Saturday, 1 September 2012

The sByin-sreg - homa Fire Ceremony

Although we've been focussing on our Drala Jong blog of late, it is good to return here to the Sky Weaving site, and what better occasion that to mark our first ever apprentice event at our home in Monmouthshire.  The sun shone in Wales this weekend and the flames licked upwards, as our inaugural retreat was concluded with a Jin-sreg (Tib. sByin-sreg / Skt. homa).  The Jin-sreg is a fire ceremony whose roots are over three millenia old and which were certainly establish at the time of the Rig Veda and used to venerate the Vedic god of fire, Agni.

Within the Aro gTér Tradition the Jin-sreg most commonly occurs either as a method of consigning namkha to the elements (as here), or as part of an ordination ceremony for those joining the gö-kar-chang-lo'i-dé.  Namkhas were completed by all the apprentices including visitors from Lama Rig'dzin's sangha, and our vajra sister Naljorma Tsul'dzin (seen here, appearing to be immolated as the flames are enticed upwards by the offering of ghee).

Everyone managed to complete a weave during the weekend, which was excellent as none of the participants had practised namkha before.  With intermittant rain it wasn't certain we'd be able to have the fire ceremony, and for a while the sky weavings were all displayed on the patio.  If you've practised a great deal of namkha, especially if you tend to see them arise and dissolve as single weavings, it can be easy to forget how different they can appear even using only relatively simple combinations of increasing and decreasing elements.

One thing they all have in common of course is that they all end up in the same place - in the flames.  Jean-Michel battled the water element in the form of damp wood and intermittant downpours to build a fire over the hearth (Tib. sByin sreg me thba / Skt. homakunda).  For a while we had to place an umbrella over the site to keep the worst of the rain off.  His patient building and tending of the first spark was rewarded when the whole tower caught and was consumed.

The ground had first been prepared with a simple dKhyil 'khor (Skt. mandala).  In the style of the Aro gTér Ogyen Rig-nga this is circular, and in the wider mahayoga cycles there are different hearths for each of the four Buddha Karmas - Lé-kyi (Tib. las bzhi / Skt. chaturkriya) - circular for pacification (Tib. zhi ba) square for enrichment (Tib. rgyas pa), bow-shaped for 'influence' (Tib. dbang) and triangular for the wrathful activity of destruction (Tib. drag po).  In the Aro gTér the term magnetising is used instead of influence.

Once the fire has started, the sky weavings are added by their creators.  The stepped structure of the fire made it possible to insert the namkha vertically, and the flames licked up from their base, rapidly consuming them all. Jean-Michel, master of the hearth, is here placing the latest weave into the flames.
Whilst the weavings are added mantra is sung, and once they are all on the offering (in this case of ghee) is made as the mantra cycles through each of the elemental Buddha families.
Beer writes that the ceremony is traditional for the end of a long Vajrayana retreat, to 'purfiy any faults or transgressions that may have arisen during the course of the retreat'.  Fortunately for this first apprentice retreat there were no faults (save perhaps the rain - and that resulting in rainbows in the sky) but nonetheless Drowang said that he had enjoyed the ceremony so much that all our retreats should end on one.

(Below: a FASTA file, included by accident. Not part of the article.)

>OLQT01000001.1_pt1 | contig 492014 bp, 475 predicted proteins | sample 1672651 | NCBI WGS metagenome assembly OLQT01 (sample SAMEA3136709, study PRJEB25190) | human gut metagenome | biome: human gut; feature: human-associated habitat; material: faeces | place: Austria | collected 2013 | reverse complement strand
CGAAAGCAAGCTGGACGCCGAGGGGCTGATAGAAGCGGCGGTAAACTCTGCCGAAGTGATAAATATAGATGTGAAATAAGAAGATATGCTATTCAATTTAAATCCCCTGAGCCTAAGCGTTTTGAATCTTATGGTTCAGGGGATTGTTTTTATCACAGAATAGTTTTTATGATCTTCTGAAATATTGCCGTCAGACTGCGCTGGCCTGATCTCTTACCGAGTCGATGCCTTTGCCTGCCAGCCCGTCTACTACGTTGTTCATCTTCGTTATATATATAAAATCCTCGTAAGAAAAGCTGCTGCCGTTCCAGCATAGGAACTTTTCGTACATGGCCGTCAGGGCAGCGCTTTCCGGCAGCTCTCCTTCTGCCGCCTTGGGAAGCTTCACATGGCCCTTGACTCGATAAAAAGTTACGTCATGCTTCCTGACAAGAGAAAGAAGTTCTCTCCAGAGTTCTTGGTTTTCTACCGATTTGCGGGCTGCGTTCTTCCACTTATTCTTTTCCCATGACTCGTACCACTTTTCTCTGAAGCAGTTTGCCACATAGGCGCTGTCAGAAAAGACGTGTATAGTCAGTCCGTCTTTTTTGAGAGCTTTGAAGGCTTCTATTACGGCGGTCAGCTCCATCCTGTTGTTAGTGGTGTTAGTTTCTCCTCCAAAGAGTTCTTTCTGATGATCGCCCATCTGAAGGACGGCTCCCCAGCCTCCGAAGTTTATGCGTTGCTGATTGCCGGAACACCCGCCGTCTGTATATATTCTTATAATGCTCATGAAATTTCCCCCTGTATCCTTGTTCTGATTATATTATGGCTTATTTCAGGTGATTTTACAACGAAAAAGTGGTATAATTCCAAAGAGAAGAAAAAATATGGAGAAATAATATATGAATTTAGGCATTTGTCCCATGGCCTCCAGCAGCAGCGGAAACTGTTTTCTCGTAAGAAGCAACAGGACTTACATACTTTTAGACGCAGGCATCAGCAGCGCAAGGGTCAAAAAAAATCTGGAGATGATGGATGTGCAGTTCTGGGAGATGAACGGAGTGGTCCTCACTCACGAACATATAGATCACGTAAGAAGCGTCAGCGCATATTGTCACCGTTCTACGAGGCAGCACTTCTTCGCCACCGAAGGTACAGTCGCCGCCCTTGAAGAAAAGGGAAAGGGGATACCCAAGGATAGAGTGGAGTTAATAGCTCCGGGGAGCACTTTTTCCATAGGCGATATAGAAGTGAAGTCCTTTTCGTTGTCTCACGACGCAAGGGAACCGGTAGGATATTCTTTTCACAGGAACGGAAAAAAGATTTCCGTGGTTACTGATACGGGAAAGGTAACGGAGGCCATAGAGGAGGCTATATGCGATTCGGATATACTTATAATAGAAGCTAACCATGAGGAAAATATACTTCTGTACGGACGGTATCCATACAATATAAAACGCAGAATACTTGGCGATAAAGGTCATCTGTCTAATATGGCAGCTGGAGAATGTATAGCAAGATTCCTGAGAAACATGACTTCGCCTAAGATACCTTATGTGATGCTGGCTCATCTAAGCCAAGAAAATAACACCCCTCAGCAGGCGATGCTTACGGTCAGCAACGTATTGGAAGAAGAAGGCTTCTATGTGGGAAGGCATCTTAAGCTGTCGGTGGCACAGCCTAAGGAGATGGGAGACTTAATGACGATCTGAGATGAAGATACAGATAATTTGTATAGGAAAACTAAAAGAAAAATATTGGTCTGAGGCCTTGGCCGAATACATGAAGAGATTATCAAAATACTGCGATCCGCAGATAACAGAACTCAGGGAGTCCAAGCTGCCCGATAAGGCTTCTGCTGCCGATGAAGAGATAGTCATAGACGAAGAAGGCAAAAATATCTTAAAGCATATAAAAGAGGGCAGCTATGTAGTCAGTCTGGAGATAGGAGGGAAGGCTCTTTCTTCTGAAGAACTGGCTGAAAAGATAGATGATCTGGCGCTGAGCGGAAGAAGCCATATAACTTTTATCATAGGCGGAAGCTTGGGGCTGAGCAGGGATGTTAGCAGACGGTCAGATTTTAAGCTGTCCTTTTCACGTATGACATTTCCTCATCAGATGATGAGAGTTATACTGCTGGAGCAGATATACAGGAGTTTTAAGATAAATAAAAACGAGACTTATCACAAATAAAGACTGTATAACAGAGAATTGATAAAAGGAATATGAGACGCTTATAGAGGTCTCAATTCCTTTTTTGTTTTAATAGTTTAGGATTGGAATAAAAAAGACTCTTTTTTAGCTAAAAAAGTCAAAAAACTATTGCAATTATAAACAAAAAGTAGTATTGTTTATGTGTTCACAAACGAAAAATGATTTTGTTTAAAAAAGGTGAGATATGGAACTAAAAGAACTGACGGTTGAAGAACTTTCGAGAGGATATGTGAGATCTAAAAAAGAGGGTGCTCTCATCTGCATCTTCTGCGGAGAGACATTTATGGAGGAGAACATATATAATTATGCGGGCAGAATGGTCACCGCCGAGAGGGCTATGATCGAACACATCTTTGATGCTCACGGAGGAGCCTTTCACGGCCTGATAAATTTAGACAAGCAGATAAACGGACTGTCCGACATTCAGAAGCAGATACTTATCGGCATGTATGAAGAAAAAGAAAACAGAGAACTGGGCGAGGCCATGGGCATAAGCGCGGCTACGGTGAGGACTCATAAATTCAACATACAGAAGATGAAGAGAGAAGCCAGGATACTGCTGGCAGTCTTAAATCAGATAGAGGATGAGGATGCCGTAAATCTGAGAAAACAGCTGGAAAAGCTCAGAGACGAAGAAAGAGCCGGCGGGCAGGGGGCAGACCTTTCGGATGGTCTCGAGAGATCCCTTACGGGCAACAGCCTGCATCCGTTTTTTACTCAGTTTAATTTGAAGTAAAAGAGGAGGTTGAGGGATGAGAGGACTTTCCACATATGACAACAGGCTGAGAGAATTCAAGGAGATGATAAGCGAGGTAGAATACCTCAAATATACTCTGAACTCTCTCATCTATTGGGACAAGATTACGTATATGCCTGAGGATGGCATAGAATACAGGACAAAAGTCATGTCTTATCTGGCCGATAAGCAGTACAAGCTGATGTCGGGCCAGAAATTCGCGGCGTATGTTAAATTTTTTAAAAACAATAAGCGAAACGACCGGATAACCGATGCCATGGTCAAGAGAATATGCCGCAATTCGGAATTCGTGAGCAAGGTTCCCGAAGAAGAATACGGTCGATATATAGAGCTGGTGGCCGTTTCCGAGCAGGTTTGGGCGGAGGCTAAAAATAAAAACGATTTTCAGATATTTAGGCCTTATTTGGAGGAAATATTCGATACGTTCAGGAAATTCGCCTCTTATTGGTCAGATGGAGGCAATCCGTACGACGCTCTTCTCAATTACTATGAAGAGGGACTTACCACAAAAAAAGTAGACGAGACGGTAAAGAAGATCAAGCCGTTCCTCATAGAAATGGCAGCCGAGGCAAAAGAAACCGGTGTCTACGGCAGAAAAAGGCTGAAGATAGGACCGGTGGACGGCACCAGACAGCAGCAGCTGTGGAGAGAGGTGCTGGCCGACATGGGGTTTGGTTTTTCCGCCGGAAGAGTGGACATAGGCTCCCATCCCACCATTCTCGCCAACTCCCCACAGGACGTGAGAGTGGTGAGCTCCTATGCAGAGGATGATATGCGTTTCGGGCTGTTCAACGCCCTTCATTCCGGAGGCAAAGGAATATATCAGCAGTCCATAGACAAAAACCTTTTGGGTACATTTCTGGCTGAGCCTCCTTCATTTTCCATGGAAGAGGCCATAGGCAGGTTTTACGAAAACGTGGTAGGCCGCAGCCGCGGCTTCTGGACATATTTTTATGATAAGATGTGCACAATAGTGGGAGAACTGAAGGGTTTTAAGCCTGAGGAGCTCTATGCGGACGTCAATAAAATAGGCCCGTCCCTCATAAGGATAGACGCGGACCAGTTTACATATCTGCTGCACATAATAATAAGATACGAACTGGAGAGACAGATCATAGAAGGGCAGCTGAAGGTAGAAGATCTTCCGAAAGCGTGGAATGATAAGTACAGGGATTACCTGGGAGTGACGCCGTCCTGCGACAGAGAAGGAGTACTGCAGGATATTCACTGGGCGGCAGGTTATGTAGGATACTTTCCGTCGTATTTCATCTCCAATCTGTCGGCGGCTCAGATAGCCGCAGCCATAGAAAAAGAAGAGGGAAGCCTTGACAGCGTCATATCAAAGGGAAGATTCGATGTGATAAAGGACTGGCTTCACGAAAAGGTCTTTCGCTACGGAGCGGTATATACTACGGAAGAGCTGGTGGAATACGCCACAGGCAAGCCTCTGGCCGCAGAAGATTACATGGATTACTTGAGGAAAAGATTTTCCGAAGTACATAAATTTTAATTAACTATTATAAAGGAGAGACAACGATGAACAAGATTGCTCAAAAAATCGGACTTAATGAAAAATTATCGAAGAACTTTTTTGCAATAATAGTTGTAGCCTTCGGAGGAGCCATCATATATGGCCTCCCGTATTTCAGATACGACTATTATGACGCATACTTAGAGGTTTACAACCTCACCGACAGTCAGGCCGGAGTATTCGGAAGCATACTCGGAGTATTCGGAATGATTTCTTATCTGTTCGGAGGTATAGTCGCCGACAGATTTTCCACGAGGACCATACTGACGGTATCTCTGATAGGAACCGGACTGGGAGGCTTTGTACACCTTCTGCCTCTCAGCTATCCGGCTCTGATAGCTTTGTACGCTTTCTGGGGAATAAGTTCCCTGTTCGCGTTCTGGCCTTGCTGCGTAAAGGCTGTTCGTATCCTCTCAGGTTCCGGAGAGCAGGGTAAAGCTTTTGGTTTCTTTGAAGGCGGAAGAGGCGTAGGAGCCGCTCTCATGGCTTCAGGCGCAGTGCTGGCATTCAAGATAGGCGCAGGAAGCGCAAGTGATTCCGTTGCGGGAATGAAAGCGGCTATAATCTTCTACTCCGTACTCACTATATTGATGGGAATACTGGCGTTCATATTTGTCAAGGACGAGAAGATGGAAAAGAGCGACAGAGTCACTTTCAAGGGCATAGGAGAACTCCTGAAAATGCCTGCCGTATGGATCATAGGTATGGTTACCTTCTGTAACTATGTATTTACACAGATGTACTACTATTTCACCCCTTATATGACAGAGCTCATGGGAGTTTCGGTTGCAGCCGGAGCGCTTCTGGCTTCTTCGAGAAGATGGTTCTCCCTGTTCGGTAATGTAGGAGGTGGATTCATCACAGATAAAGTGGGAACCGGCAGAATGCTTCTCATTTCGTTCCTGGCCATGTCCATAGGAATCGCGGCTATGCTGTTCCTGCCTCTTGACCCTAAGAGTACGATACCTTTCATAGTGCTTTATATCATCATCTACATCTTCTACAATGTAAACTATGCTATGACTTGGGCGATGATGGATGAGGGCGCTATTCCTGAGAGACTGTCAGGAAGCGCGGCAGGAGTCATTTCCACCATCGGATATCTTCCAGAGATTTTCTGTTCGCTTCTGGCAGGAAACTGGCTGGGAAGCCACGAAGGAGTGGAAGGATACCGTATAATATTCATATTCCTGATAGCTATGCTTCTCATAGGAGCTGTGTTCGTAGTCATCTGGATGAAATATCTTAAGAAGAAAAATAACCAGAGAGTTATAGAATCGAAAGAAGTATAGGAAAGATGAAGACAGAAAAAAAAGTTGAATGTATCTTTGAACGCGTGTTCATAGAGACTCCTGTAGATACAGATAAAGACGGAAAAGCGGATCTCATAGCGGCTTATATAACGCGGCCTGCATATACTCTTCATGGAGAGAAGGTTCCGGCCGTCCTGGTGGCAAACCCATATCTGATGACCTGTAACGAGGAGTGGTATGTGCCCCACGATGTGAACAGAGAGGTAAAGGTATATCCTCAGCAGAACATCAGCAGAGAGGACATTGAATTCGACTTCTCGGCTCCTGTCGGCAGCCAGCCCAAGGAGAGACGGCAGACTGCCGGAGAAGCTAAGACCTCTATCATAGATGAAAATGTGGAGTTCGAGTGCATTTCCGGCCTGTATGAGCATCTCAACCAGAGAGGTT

It appears we have established our first sangha tradition.


  1. Wonderful to see the practices taking place in suburban gardens. They are interwoven with our everyday life and our ordinary homes become special places of inspiration.

  2. We have such great neighbours too. Rather than wondering and the weirdness happening the other side of the fence, one asked (after the ceremony) if it would be okay for him to start to mow his lawn. . . he'd not wanted to cause any noise whilst we were practising. Lovely folk.

  3. Great stuff!
    Really happy to see you in Lama regalia.
    Where did you get the fire spoons?

  4. The ladle (Tib. bLug gzar / Skt. shruva) and pouring funnel (Tib. dGang gzar / Skt. patri) come from Boudha, courtesy of the efforts of Naljorma Tsul'dzin (who attended the retreat) and Naljorma Thrinlé (who is the Queen of Conjuring amongst the Brits, when it comes to things arising from pilgrimages). I'll probably write a bit more about them later, but the funnel itself contains a dKyil 'khor, so one is pouring an offering from one dKyil 'khor (the funnel) to another (the fire). I have not spoken to Ngak'chang Rinpoche and Khandro Déchen about this, but the symbolism here seems to echo the interplay of the inner and outer ying, the inner and outer spaces of being, which allows our practice intention to become manifest in the world - the communication that enables our weaving to have its desired effect.

  5. A wonderful interaction of the dKyil 'khor of Lamas, apprentices, ritual and teaching - How lovely, thank you

  6. Heya¡­my very first comment on your site. ,I have been reading your blog for a while and thought I would completely pop in and drop a friendly note. . It is great stuff indeed. I also wanted to there a way to subscribe to your site via email?

    Homa - Vedic Folks

    1. @ agathiyan - Hello there, thank you for the friendly note. Yes, you can subscribe by clicking 'Join This Site' at the top right hand side of the Blog. It sends you the Blog content in e-mail form. If and when videos are posted e.g. embedded YouTube material, that does not seem to come through cleanly in the e-mail for everyone, but the text and static images all make it just fine.